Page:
Faces of Innovation: Dr. Peter Hotez, researcher at Baylor College of Medicine
Faces of Innovation—a new GHTC project that features scientists on the front lines of research and development on new global health tools and technologies—profiles Dr. Peter Hotez, who we met at the American Society of Tropical Medicine and Hygiene (ASTMH) Annual Conference, who does research to develop vaccines for neglected tropical diseases as professor and Dean of the National School of Tropical Medicine at the Baylor College of Medicine in Houston, Texas.
My name: Peter Hotez, MD, PhD
Where I work: National School of Tropical Medicine at the Baylor College of Medicine in Houston, Texas
I’m funded by: National Institutes of Health, Department of Defense
My research: At the National School of Tropical Medicine, we established what’s called the Texas Children’s Hospital Center for Vaccine Development, which is a non-profit—what’s sometimes called a product development partnership, a PDP. These are non-profit agencies that use industry practices to make stuff—in our case, it’s vaccines. So we’re making vaccines for neglected tropical diseases, the most common afflictions of the world’s poor. We have vaccines for hookworm and schistosomiasis in clinical trials now, and hopefully soon a new Chagas vaccine will go into the clinic. This is co-directed by myself and my science partner for twenty years, Dr. Maria Elena Bottazzi. We like to say that we develop the vaccines that no one else will make.
Motivation: I have an unusual story in that ever since I was a teenager, I wanted to study tropical diseases. And then I went to Yale as an undergraduate specifically to work at a lab on African sleeping sickness, and then I did the MD-PhD program at Rockefeller-Cornell, the medical scientist training program, where I got started on developing a hookworm vaccine in the laboratory of Anthony Cerami, who let me bring hookworms into the lab. So, this is a lifelong passion and calling, and I think you’ll find that for a lot of researchers, especially here at the American Society of Tropical Medicine and Hygiene.
Why federal support is critical: In terms of federal agencies that support us, we have support, of course, from the NIH, National Institute of Allergy and Infectious Diseases, which has been a stalwart supporter of our vaccine development program, but also, the Department of Defense is now supporting our leishmaniasis vaccine program through CDMRP [Congressionally Directed Medical Research Program]. We’re extremely grateful for our federal support. We’d be nowhere without it.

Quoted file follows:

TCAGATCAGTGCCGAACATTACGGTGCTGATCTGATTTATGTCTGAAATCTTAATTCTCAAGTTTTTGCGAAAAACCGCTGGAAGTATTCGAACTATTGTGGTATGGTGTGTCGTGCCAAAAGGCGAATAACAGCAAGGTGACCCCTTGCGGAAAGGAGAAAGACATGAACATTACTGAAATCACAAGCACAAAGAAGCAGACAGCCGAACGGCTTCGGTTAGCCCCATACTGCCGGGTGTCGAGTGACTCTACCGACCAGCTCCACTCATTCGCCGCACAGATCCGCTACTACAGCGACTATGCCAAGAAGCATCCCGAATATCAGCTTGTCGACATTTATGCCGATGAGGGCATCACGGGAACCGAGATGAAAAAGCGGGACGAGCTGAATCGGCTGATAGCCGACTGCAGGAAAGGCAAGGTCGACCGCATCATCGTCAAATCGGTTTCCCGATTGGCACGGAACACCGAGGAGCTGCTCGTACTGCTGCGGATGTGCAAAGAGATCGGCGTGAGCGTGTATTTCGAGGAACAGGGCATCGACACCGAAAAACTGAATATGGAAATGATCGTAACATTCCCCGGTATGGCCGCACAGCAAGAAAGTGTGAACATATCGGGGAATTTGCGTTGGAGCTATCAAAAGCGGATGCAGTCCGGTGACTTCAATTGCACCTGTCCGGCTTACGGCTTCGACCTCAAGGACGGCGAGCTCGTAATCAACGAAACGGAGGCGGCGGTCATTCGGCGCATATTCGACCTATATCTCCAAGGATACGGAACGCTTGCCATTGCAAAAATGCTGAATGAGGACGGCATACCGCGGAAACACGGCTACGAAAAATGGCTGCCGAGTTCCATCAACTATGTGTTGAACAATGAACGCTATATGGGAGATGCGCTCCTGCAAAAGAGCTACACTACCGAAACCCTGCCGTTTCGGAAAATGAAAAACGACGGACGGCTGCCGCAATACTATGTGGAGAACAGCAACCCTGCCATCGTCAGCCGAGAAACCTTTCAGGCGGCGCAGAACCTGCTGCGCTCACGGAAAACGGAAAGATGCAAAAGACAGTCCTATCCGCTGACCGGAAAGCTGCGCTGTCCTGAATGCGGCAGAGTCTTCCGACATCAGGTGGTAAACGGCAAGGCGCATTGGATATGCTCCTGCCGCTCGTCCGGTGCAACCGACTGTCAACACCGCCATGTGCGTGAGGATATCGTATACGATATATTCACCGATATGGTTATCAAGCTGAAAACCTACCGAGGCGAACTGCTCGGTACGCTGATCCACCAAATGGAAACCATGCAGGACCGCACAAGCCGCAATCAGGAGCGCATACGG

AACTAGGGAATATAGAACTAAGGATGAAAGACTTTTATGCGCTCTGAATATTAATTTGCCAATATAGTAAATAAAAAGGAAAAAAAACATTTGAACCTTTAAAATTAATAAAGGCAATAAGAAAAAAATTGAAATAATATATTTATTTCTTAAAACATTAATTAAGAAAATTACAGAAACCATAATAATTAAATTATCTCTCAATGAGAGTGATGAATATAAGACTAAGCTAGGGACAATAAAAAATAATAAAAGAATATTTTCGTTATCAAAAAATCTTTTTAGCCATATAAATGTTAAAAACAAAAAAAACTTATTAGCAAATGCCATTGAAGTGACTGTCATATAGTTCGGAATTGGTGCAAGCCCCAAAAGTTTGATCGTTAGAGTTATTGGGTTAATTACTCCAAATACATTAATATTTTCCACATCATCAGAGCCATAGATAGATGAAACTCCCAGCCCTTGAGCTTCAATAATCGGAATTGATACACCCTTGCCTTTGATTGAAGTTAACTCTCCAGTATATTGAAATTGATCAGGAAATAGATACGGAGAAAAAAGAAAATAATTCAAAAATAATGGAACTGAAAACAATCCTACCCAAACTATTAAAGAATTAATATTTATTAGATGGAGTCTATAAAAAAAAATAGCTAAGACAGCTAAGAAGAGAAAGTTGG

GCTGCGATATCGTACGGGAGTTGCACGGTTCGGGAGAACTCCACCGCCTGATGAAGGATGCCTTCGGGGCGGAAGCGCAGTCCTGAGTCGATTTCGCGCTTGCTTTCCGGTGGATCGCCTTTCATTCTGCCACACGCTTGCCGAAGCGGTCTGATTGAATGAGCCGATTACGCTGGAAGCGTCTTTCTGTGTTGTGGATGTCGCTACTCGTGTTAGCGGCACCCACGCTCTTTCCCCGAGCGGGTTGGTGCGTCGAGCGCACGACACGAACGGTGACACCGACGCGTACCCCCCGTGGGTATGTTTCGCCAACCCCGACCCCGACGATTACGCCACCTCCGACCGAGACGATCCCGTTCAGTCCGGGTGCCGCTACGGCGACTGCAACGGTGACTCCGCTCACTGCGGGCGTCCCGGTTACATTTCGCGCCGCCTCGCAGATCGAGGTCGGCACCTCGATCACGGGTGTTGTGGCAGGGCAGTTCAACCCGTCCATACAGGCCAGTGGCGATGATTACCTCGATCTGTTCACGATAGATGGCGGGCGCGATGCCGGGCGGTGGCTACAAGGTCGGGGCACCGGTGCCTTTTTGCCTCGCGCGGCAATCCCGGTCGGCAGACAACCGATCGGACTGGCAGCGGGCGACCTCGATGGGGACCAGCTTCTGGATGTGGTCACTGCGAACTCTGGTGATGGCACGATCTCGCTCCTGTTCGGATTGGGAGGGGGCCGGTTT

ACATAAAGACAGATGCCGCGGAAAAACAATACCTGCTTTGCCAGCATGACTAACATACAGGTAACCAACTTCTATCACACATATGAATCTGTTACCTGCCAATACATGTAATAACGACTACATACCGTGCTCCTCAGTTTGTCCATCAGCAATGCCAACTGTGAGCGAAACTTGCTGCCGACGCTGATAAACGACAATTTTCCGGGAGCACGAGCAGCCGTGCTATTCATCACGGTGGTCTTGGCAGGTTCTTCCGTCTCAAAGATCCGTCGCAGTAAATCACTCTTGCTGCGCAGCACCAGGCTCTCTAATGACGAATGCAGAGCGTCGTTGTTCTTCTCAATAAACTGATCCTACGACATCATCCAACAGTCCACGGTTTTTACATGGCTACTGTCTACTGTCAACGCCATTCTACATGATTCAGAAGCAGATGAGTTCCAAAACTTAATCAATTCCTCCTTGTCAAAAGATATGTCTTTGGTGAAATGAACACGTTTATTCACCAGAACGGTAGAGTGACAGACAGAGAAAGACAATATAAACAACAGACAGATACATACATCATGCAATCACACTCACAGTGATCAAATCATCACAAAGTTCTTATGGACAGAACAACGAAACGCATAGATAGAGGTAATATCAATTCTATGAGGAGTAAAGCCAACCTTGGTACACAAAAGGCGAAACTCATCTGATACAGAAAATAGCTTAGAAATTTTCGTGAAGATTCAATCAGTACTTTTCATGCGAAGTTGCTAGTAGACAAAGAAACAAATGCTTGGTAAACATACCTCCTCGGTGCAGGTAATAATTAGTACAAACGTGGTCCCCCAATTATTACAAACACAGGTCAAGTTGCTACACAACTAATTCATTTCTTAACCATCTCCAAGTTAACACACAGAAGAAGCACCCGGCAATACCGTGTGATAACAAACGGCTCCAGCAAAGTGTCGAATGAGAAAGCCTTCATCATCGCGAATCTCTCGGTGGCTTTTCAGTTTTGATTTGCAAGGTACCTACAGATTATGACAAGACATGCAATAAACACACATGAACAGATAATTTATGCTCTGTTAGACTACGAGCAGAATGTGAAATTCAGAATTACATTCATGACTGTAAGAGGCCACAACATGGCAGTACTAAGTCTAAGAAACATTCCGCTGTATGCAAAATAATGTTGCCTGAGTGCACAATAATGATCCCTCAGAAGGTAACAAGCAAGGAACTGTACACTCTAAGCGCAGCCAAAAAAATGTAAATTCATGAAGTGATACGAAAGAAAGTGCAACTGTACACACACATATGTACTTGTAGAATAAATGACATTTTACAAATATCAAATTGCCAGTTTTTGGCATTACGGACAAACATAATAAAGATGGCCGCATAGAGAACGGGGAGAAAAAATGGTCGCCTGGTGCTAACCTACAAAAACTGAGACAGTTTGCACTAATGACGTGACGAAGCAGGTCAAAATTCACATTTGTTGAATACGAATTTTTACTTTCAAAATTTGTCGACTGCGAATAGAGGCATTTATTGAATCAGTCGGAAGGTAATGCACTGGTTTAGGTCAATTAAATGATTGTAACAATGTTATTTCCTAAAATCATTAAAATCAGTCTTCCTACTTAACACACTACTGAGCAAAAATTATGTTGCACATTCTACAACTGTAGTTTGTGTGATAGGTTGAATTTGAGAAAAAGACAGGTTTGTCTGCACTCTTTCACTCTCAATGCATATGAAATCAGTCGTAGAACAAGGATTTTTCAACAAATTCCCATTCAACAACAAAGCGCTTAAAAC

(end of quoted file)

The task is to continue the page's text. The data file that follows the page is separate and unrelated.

…[From] 2015-2016, I was in the Obama Administration—I served as US Science Envoy. There’s a few things going on with that. One, in one of my books, Blue Marble Health, we found that most of the world’s poverty-related neglected diseases are not necessarily in the poorest, most devastated countries of Africa and Asia as many people think, but actually, it’s the poor living among the wealthy in G20 countries, the Group of 20 countries. So, for instance, we now estimate that there are 12 million Americans living in extreme poverty with a neglected tropical disease. [Research] on these diseases is not only helping people abroad, it’s actually helping the poorest Americans. So that’s a very important aspect. Another is—I think in my time as US Science Envoy, one of the things that I kept on seeing is the admiration for America, not because of our military prowess, but because of our research universities and our research institutes. This is why people love America: We’re a science horsepower; the fact that we use our science towards bettering the world, developing new technologies for global health. This is one of the things that makes America great—this is what I tell policymakers and leaders on both sides of the aisle.
When I’m not in the lab: One of the things that’s my new passion is—I’ve become a writer. Since moving to Texas Children’s Hospital and Baylor College of Medicine, I’ve written and published three books, and now about to work on my fourth. So, writing has become a new passion of mine, and it reaches a different audience than scientific papers. It helps to explain why science is important and do that public engagement, and that’s so critical, especially in this time now when we’re seeing this rise in anti-science, anti-vaccine movements. More than ever, we need to do public engagement. That’s why GHTC is so important. It’s a key component of that public engagement.